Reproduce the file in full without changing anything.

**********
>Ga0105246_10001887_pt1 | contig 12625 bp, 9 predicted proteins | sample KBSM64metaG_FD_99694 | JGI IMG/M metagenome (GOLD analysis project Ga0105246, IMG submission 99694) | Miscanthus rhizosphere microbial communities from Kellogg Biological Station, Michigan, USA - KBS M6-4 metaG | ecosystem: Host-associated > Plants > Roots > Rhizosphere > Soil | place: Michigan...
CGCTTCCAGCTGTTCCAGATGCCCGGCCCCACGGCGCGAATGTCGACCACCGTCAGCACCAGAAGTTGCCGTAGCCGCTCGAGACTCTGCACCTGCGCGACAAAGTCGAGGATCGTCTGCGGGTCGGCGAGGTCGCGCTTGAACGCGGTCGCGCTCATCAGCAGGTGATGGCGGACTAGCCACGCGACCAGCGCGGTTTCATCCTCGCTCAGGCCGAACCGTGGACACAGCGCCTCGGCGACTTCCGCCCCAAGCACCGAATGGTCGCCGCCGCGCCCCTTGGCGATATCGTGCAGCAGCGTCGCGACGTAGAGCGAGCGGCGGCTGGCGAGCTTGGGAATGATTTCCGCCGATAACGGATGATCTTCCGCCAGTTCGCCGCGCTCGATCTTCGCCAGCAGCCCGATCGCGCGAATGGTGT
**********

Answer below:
>Ga0105246_10001887_pt1 | contig 12625 bp, 9 predicted proteins | sample KBSM64metaG_FD_99694 | JGI IMG/M metagenome (GOLD analysis project Ga0105246, IMG submission 99694) | Miscanthus rhizosphere microbial communities from Kellogg Biological Station, Michigan, USA - KBS M6-4 metaG | ecosystem: Host-associated > Plants > Roots > Rhizosphere > Soil | place: Michigan...
CGCTTCCAGCTGTTCCAGATGCCCGGCCCCACGGCGCGAATGTCGACCACCGTCAGCACCAGAAGTTGCCGTAGCCGCTCGAGACTCTGCACCTGCGCGACAAAGTCGAGGATCGTCTGCGGGTCGGCGAGGTCGCGCTTGAACGCGGTCGCGCTCATCAGCAGGTGATGGCGGACTAGCCACGCGACCAGCGCGGTTTCATCCTCGCTCAGGCCGAACCGTGGACACAGCGCCTCGGCGACTTCCGCCCCAAGCACCGAATGGTCGCCGCCGCGCCCCTTGGCGATATCGTGCAGCAGCGTCGCGACGTAGAGCGAGCGGCGGCTGGCGAGCTTGGGAATGATTTCCGCCGATAACGGATGATCTTCCGCCAGTTCGCCGCGCTCGATCTTCGCCAGCAGCCCGATCGCGCGAATGGTGT